Rosh Hashana in Canada
Many Jewish Canadians celebrate Rosh Hashana (or Rosh Hashanah), which is also known as the Jewish New Year. Rosh Hashana starts on the first day of Tishrei (or Tishri), which is the seventh month in the Jewish calendar, and may last for two days. It is sometimes called the Day of Remembrance or the Day of Blowing the Shofar.
What do people do?
Many Jewish Canadians observe Rosh Hashanah, known as the New Year in the Jewish calendar, for two days, while others celebrate the event for one day. It is a time of family gatherings and special meals. Rosh Hashana commences at nightfall the day before the actual holiday. The celebrations begin after the evening prayer, when family and friends join in to reflect on the past and make a fresh start for the New Year. Jewish Canadians traditionally eat challah bread, pomegranates, and apples dipped in honey on Rosh Hashana.
Unlike the secular New Year in the Gregorian calendar (January 1), Rosh Hashana is a time when God reviews and judges a person’s deeds in the past year, according to Jewish belief. It is also a time to look ahead with hope. Many Jewish people in Canada seek forgiveness from friends and family prior to this event. Rosh Hashana (or Rosh Hashanah) greeting cards are also sent at this time of the year.
Another activity that occurs during Rosh Hashana is performing the tashlikh, which involves reciting prayers near naturally flowing water and “throwing sins away” (for example, in the form of bread pieces). The shofar is also blown like a trumpet in the synagogue during this time of the year. Some people of Jewish faith may take the day off work or organize time off during this time of the year, to observe the belief that no work is permitted on Rosh Hashanah.
Rosh Hashana is not a national public holiday in Canada. However, many Jewish organizations may be closed or have restricted opening hours on Rosh Hashana.
Rosh Hashana (or Rosh Hashanah) marks the beginning of the Jewish New Year and covers two of the 10 High Holy days that conclude with Yom Kippur, the Day of Atonement. Some sources say that the early Jewish calendar had four New Years, corresponding the seasons, with Rosh Hashana being one of the New Years.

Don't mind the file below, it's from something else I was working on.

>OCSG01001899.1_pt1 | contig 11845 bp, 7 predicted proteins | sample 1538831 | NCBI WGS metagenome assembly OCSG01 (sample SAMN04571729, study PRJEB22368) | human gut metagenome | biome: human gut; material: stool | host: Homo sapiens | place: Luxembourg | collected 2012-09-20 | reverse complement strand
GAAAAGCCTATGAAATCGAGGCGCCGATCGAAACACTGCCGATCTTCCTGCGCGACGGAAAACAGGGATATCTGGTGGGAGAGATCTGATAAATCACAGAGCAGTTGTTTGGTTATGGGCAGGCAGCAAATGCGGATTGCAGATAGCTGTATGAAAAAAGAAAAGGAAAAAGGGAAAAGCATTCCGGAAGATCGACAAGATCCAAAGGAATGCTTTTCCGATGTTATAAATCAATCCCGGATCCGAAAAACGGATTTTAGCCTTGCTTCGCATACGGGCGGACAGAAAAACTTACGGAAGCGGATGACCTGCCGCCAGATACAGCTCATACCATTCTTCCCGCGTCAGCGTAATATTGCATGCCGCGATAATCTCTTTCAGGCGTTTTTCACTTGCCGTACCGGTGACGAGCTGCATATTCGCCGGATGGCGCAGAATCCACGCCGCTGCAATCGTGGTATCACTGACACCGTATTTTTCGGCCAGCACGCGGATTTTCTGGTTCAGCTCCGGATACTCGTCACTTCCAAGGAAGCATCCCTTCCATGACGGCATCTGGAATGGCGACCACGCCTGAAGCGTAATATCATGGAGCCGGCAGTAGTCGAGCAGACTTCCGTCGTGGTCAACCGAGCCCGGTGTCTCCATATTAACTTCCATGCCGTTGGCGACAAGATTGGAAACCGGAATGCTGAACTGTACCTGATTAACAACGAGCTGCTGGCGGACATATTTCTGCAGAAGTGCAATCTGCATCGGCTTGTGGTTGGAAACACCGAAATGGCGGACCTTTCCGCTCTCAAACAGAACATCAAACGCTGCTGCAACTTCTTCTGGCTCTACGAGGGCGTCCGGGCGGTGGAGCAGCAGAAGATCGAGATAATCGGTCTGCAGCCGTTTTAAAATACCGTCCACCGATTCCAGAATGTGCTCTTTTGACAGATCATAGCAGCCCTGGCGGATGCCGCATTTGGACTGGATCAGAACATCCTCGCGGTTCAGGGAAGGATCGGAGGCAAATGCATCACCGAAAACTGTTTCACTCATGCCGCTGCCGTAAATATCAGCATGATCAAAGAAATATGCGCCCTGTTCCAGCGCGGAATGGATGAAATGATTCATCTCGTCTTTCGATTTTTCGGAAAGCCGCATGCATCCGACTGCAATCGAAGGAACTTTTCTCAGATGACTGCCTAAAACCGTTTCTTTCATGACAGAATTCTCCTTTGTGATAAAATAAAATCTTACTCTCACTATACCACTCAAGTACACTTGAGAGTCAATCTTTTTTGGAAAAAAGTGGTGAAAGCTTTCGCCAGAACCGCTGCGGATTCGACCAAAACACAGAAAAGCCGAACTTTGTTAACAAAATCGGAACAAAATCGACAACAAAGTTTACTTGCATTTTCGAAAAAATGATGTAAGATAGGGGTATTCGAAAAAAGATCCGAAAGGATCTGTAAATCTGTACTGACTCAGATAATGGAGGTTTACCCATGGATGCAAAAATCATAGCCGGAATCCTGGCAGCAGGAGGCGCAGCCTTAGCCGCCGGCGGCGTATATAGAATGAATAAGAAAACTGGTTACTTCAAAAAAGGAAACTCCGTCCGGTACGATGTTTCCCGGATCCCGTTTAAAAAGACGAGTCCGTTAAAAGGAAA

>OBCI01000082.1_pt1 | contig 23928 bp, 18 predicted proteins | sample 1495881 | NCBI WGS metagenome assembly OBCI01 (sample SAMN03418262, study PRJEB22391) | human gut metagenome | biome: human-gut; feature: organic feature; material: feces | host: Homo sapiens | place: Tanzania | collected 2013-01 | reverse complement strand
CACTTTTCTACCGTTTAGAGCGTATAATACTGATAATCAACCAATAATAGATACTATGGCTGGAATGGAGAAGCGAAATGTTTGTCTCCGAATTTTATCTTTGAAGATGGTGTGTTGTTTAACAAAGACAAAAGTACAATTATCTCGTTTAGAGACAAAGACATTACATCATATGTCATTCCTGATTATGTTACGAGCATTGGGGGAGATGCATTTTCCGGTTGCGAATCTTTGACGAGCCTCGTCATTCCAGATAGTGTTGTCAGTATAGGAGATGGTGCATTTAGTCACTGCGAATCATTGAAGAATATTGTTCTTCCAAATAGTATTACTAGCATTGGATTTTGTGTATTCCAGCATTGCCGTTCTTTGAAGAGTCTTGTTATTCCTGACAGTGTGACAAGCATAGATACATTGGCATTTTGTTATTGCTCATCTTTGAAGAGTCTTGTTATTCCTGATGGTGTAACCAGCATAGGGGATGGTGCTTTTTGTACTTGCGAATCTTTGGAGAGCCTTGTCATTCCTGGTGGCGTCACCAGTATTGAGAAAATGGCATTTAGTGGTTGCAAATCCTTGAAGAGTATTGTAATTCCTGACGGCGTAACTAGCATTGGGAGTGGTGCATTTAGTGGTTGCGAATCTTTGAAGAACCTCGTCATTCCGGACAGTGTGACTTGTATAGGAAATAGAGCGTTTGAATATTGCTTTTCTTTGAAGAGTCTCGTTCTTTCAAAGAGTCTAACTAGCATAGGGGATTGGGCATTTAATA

Festivals to mark the beginning of a new year in the fall have been held since the earliest days of the Israelites. These took the form of prayers of thanks for the grain harvest. The custom of blowing trumpets on the 10th day of the month of Tishrei is first described in the vision of Ezekiel, a prophet who lived sometime around 600–500 BCE. This custom has continued into modern times.
The challah bread, which is eaten during Rosh Hashana, symbolizes the continuity of life. The apples that are dipped in honey symbolize sweetness and good health throughout the New Year. Some people also eat fish heads, which symbolize their desire to be on top, not the bottom, of life in the New Year. Pomegranates symbolize an abundance of goodness and happiness.
The shofar reminds people of Jewish faith that God allowed Abraham to sacrifice a ram instead of Abraham’s son, Isaac. The tashlikh is an act that symbolizes throwing one’s sins in the water, so people believe that they are freed from their sins.
About Rosh Hashana in other countriesRead more about Rosh Hashana.
Rosh Hashana ObservancesNote: Jewish holidays begin at sundown the day before the date specified for the holiday.
|Weekday||Date||Year||Name||Holiday type||Where it is observed|
|Thu||Sep 20||1990||Rosh Hashana||Jewish holiday|
|Mon||Sep 9||1991||Rosh Hashana||Jewish holiday|
|Mon||Sep 28||1992||Rosh Hashana||Jewish holiday|
|Thu||Sep 16||1993||Rosh Hashana||Jewish holiday|
|Tue||Sep 6||1994||Rosh Hashana||Jewish holiday|
|Mon||Sep 25||1995||Rosh Hashana||Jewish holiday|
|Sat||Sep 14||1996||Rosh Hashana||Jewish holiday|
|Thu||Oct 2||1997||Rosh Hashana||Jewish holiday|
|Mon||Sep 21||1998||Rosh Hashana||Jewish holiday|
|Sat||Sep 11||1999||Rosh Hashana||Jewish holiday|
|Sat||Sep 30||2000||Rosh Hashana||Jewish holiday|
|Tue||Sep 18||2001||Rosh Hashana||Jewish holiday|
|Sat||Sep 7||2002||Rosh Hashana||Jewish holiday|
|Sat||Sep 27||2003||Rosh Hashana||Jewish holiday|
|Thu||Sep 16||2004||Rosh Hashana||Jewish holiday|
|Tue||Oct 4||2005||Rosh Hashana||Jewish holiday|
|Sat||Sep 23||2006||Rosh Hashana||Jewish holiday|
|Thu||Sep 13||2007||Rosh Hashana||Jewish holiday|
|Tue||Sep 30||2008||Rosh Hashana||Jewish holiday|
|Sat||Sep 19||2009||Rosh Hashana||Jewish holiday|
|Thu||Sep 9||2010||Rosh Hashana||Jewish holiday|
|Thu||Sep 29||2011||Rosh Hashana||Jewish holiday|
|Mon||Sep 17||2012||Rosh Hashana||Jewish holiday|
|Thu||Sep 5||2013||Rosh Hashana||Jewish holiday|
|Thu||Sep 25||2014||Rosh Hashana||Jewish holiday|
|Mon||Sep 14||2015||Rosh Hashana||Jewish holiday|
|Mon||Oct 3||2016||Rosh Hashana||Jewish holiday|
|Thu||Sep 21||2017||Rosh Hashana||Jewish holiday|
|Mon||Sep 10||2018||Rosh Hashana||Jewish holiday|
|Mon||Sep 30||2019||Rosh Hashana||Jewish holiday|
|Sat||Sep 19||2020||Rosh Hashana||Jewish holiday|
Quick FactsRosh Hashana, also spelled Rosh Hashanah, is commonly known as the Jewish New Year. The event begins on the first day of Tishrei (or Tishri), which is the seventh month in the Jewish calendar.
Rosh Hashana 2015Monday, September 14, 2015
Rosh Hashana 2016Monday, October 3, 2016
Name in other languages
|Rosch ha-Schana (jüdisches Neujahr)||German|
List of dates for other years
- Yom Kippur ―Wednesday, September 23, 2015